Yesterday was International Women's Day, which got me thinking about how far we've come and how far we have yet to go. It also reminded me of the shocking keynote graduation speech heard by the women at Barnard College last spring. Maybe I'm thinking about Barnard because those elite college women are in the news recently. They are the targets of an ugly online onslaught of insults from other Ivy League women who are apparently fuming that President Obama just announced his decision to give his coveted commencement speech at Barnard, not Columbia. So now the sniping has begun and everyone is atwitter that women can be so brutal to each other.
Ivy Women Get Schooled
Rather than focus on the juicy mean girl angle, I'd like to redirect our attention back to May when the 600 super-smart young women at Barnard got the cold, hard truth from the super-smart Facebook Chief Operating Officer (Facebook guru Mark Zuckerberg's Second in Command) Sheryl Sandberg. The title of the Huffington Post article about the speech summarizes nicely the take-away message from her keynote address: ‘Men Rule the World. The Women of My Generation Blew it, So Equality Is Up To You, Graduates."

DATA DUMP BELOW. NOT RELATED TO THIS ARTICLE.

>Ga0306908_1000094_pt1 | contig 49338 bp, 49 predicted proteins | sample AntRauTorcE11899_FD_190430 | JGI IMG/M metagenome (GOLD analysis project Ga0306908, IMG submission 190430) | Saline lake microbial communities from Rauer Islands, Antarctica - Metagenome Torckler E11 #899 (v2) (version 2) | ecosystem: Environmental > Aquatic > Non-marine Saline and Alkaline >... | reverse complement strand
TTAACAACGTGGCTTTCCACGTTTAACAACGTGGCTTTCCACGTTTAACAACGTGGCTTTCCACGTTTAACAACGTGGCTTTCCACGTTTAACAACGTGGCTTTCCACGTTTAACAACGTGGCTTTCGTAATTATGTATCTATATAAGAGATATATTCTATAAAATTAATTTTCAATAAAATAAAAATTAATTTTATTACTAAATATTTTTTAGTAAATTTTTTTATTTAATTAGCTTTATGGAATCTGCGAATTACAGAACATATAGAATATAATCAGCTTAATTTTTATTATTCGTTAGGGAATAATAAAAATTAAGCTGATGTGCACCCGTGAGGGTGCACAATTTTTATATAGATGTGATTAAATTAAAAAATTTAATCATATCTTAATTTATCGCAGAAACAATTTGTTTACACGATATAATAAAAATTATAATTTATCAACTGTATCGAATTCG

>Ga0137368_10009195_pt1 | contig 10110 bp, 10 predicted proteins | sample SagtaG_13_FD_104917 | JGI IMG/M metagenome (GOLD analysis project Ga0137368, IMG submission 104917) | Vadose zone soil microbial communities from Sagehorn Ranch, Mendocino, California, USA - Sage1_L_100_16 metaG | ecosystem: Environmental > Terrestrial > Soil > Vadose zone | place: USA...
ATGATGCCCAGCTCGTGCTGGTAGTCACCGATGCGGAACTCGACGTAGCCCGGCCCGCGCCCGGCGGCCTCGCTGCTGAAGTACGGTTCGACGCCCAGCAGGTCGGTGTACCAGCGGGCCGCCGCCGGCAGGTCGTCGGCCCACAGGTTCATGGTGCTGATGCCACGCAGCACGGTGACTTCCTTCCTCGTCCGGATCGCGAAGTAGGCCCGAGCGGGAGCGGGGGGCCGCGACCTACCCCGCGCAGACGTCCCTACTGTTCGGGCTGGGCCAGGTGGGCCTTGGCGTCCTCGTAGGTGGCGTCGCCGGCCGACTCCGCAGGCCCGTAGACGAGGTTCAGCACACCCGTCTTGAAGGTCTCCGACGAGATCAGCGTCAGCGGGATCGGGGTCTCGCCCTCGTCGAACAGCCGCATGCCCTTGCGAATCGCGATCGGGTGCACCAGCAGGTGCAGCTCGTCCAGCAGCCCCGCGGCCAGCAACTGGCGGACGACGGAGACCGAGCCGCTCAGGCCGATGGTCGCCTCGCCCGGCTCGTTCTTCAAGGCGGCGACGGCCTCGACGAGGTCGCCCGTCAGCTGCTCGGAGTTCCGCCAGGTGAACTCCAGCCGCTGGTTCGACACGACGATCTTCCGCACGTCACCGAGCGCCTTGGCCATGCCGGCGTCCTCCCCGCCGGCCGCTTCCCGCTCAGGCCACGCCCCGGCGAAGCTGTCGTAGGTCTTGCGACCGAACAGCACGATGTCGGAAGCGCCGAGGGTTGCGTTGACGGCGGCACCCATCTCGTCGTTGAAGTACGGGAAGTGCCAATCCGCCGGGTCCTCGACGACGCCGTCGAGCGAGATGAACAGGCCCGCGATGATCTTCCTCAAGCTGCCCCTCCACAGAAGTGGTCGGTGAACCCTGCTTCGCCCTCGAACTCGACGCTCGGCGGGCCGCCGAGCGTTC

One of the most powerful and successful women in the country, Facebook Chief Operating Officer, Sheryl Sandberg, told the women of Barnard College's class of 2011 that you and I - the women of our generation - have failed them. If they want equality, they have to fight for it themselves, she said.
A Call to Arms: Are we still talking about this??
I offer this sobering speech as a different kind of inspiration and a call to arms. It seems stunning to me that as the women of the Barnard Class of 2011 graduated we were talking about Maria Shriver's man problems and that one of America's most powerful female success stories, Sheryl Sandberg, says we have failed the next generation of women. We have failed our daughters and granddaughters, nieces and students. This is her perspective, from the vantage point of wealth, power, access and success.
I hope this speech starts a new conversation about where we go from here, about what success and equality mean and look like, about what our options truly are and what choices within choices so many of us make, and about what to tell this new generation of women who don't seem convinced of our failure.